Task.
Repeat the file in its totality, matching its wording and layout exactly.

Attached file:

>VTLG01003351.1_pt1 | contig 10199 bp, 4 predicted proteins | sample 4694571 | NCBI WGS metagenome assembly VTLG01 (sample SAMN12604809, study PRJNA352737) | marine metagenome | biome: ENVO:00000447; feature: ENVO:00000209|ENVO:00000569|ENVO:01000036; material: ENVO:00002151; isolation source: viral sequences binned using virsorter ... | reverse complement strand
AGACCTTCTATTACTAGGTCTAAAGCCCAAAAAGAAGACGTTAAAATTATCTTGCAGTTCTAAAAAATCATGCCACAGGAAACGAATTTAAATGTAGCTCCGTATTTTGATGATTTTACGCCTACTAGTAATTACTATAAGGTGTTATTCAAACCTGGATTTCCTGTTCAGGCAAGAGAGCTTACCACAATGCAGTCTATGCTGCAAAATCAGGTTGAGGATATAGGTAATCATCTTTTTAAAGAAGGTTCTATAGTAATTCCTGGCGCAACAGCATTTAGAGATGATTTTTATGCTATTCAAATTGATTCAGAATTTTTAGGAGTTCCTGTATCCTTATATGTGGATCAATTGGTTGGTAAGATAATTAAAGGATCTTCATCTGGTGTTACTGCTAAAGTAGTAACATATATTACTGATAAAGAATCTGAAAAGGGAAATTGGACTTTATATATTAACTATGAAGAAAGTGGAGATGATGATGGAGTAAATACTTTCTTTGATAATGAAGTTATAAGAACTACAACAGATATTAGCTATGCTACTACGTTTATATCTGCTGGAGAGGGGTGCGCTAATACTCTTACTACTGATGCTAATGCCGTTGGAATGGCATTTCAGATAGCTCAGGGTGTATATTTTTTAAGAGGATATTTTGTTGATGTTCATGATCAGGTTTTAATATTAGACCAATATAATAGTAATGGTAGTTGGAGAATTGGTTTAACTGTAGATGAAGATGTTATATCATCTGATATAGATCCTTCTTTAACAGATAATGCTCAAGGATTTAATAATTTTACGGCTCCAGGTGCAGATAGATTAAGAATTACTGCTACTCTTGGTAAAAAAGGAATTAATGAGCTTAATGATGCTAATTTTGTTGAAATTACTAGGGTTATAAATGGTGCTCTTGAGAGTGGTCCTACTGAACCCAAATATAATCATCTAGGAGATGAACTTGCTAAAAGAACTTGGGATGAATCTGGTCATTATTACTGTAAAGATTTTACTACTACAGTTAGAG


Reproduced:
>VTLG01003351.1_pt1 | contig 10199 bp, 4 predicted proteins | sample 4694571 | NCBI WGS metagenome assembly VTLG01 (sample SAMN12604809, study PRJNA352737) | marine metagenome | biome: ENVO:00000447; feature: ENVO:00000209|ENVO:00000569|ENVO:01000036; material: ENVO:00002151; isolation source: viral sequences binned using virsorter ... | reverse complement strand
AGACCTTCTATTACTAGGTCTAAAGCCCAAAAAGAAGACGTTAAAATTATCTTGCAGTTCTAAAAAATCATGCCACAGGAAACGAATTTAAATGTAGCTCCGTATTTTGATGATTTTACGCCTACTAGTAATTACTATAAGGTGTTATTCAAACCTGGATTTCCTGTTCAGGCAAGAGAGCTTACCACAATGCAGTCTATGCTGCAAAATCAGGTTGAGGATATAGGTAATCATCTTTTTAAAGAAGGTTCTATAGTAATTCCTGGCGCAACAGCATTTAGAGATGATTTTTATGCTATTCAAATTGATTCAGAATTTTTAGGAGTTCCTGTATCCTTATATGTGGATCAATTGGTTGGTAAGATAATTAAAGGATCTTCATCTGGTGTTACTGCTAAAGTAGTAACATATATTACTGATAAAGAATCTGAAAAGGGAAATTGGACTTTATATATTAACTATGAAGAAAGTGGAGATGATGATGGAGTAAATACTTTCTTTGATAATGAAGTTATAAGAACTACAACAGATATTAGCTATGCTACTACGTTTATATCTGCTGGAGAGGGGTGCGCTAATACTCTTACTACTGATGCTAATGCCGTTGGAATGGCATTTCAGATAGCTCAGGGTGTATATTTTTTAAGAGGATATTTTGTTGATGTTCATGATCAGGTTTTAATATTAGACCAATATAATAGTAATGGTAGTTGGAGAATTGGTTTAACTGTAGATGAAGATGTTATATCATCTGATATAGATCCTTCTTTAACAGATAATGCTCAAGGATTTAATAATTTTACGGCTCCAGGTGCAGATAGATTAAGAATTACTGCTACTCTTGGTAAAAAAGGAATTAATGAGCTTAATGATGCTAATTTTGTTGAAATTACTAGGGTTATAAATGGTGCTCTTGAGAGTGGTCCTACTGAACCCAAATATAATCATCTAGGAGATGAACTTGCTAAAAGAACTTGGGATGAATCTGGTCATTATTACTGTAAAGATTTTACTACTACAGTTAGAG